There is a way to free up the rigid grids and class divisions that spoil life for all our cities’ residents.
When apartheid laid down “equators” in cities to separate white and black, rich and poor, it laid down a form of injustice almost impossible to erase – even decades after the fall of that regime.
Commercial centres, suburbs, far-flung townships – it’s a layout stencilled by the hand of spatial injustice.
But the message from a world leader in city planning is that it’s never too late. Professor Toni Griffin, who leads the Just City Lab at the Harvard Graduate School of Design, spread the word at the Nelson Mandela Foundation and the African Centre for Cities at the University of Cape Town.
She was there to share the Just City Index – a tool which, she says, can break the divisive grids of our cities.
The themes she raises from case studies and projects in the US ring familiar to South Africans: architects “deepening” the isolation created by planners, public safety officials “cordoning off” protests instead of letting them breathe, and gentrification bringing funky restaurants and shops while pushing property prices up and residents out.
South Africa is littered with examples: the blank facades of apartheid buildings in Joburg which keep out rather than invite in; Cape Town’s concentric circles that fan out from the mountain and run along Main Road, the railway track, the M5 – in each case defining the socioeconomic bracket and the cost of property; and in Durban the way Chatsworth was set up as an Indian “buffer” between the white suburbs and the “black” township of Umlazi.
But, says Griffin, one can break the grids of a city’s layout. It takes finding out what the residents of a city value or feel they are missing and, from there, move to create a “just city”.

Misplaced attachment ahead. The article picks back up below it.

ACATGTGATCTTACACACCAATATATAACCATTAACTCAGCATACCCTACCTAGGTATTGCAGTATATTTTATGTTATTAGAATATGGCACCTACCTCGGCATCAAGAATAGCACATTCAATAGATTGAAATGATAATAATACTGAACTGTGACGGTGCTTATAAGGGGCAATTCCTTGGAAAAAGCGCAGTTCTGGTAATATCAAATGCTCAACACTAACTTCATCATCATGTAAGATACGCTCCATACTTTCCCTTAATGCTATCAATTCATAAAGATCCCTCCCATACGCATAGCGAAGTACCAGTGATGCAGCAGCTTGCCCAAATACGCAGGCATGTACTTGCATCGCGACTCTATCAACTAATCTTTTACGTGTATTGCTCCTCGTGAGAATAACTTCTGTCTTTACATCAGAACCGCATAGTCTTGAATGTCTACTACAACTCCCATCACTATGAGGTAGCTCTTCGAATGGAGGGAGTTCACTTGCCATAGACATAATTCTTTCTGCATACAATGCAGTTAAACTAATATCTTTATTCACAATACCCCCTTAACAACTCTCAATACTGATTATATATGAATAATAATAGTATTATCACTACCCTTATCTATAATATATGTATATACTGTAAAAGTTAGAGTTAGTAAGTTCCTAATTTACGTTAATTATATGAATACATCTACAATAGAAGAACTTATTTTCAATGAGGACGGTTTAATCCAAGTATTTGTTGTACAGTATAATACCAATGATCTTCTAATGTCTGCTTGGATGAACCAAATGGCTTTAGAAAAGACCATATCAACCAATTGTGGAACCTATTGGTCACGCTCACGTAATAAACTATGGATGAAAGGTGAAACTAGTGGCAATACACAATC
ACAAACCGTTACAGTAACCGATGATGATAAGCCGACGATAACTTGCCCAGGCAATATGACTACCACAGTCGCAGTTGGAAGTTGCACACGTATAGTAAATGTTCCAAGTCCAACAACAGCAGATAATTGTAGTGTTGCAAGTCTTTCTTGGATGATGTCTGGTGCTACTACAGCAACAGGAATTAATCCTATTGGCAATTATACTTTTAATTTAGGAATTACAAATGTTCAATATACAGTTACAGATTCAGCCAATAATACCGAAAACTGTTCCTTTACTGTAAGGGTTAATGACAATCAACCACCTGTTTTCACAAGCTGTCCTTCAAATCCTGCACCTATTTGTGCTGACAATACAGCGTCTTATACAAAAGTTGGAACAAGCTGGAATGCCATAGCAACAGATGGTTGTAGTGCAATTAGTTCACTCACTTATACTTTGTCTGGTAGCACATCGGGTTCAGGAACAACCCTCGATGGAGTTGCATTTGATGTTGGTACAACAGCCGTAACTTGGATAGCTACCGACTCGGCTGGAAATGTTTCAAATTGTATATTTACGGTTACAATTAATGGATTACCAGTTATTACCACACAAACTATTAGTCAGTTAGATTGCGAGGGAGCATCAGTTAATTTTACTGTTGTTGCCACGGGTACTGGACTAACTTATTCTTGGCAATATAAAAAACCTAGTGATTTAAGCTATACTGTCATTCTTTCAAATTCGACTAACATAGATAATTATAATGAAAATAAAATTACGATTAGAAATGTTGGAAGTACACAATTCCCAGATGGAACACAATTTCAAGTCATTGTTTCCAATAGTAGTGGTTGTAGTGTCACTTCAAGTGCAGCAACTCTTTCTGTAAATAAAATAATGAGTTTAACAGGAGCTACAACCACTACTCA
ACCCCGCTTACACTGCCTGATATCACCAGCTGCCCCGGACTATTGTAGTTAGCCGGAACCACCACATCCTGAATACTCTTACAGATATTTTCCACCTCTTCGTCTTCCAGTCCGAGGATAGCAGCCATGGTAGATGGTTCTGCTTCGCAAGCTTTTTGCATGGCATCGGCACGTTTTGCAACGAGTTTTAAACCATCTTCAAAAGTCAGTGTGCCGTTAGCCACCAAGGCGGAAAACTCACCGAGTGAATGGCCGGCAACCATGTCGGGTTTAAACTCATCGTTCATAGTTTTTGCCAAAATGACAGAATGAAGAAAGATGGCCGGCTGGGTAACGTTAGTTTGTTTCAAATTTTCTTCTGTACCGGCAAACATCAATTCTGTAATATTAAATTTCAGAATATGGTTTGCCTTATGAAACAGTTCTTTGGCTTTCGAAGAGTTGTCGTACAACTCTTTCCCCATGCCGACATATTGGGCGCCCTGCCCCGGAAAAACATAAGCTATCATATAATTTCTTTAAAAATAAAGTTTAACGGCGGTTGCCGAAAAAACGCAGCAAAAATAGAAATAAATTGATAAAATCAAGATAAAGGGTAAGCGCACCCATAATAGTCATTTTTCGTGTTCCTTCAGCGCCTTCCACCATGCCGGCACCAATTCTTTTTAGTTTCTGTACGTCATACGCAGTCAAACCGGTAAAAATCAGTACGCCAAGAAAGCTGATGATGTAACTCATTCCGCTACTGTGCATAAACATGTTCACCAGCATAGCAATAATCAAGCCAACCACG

This is not a one-size-fits-all, and she said a just Johannesburg might look different from a just Cape Town or a just New York. It comes down to hearing what is needed, and then infusing the design process with those answers.
A just Johannesburg might look different from a just Cape Town or a just New York. It comes down to hearing what is needed, and then infusing the design process with those answers.
The Just City Index uses 12 principles and defines 50 values to see what a city needs. This can then “aid communities in developing a unique value proposition for their own just city”.
“Interrogating these values might lead us to design differently,” she says. While her initial research found that 43% of people thought of physical interventions such as housing when asked what they needed, “the aspirational then became bigger than the material”.
She hopes this approach will equip city planners to find a method of planning which is participatory. Designers were often “not equipped to think differently because we haven’t exposed them to other possibilities. If this has been your existence and that of your parents and grandparents, you cannot conceive of anything else,” she said.
If planners are laying the foundations for divisions, architects are simply strengthening them .
“Architects can be responsible for deepening the isolation,” she says. They think: “I can’t solve the problems outside of my door so I am just going to lift my door to a higher level,” and make things “safe from the dangerous streets with fences and gates”.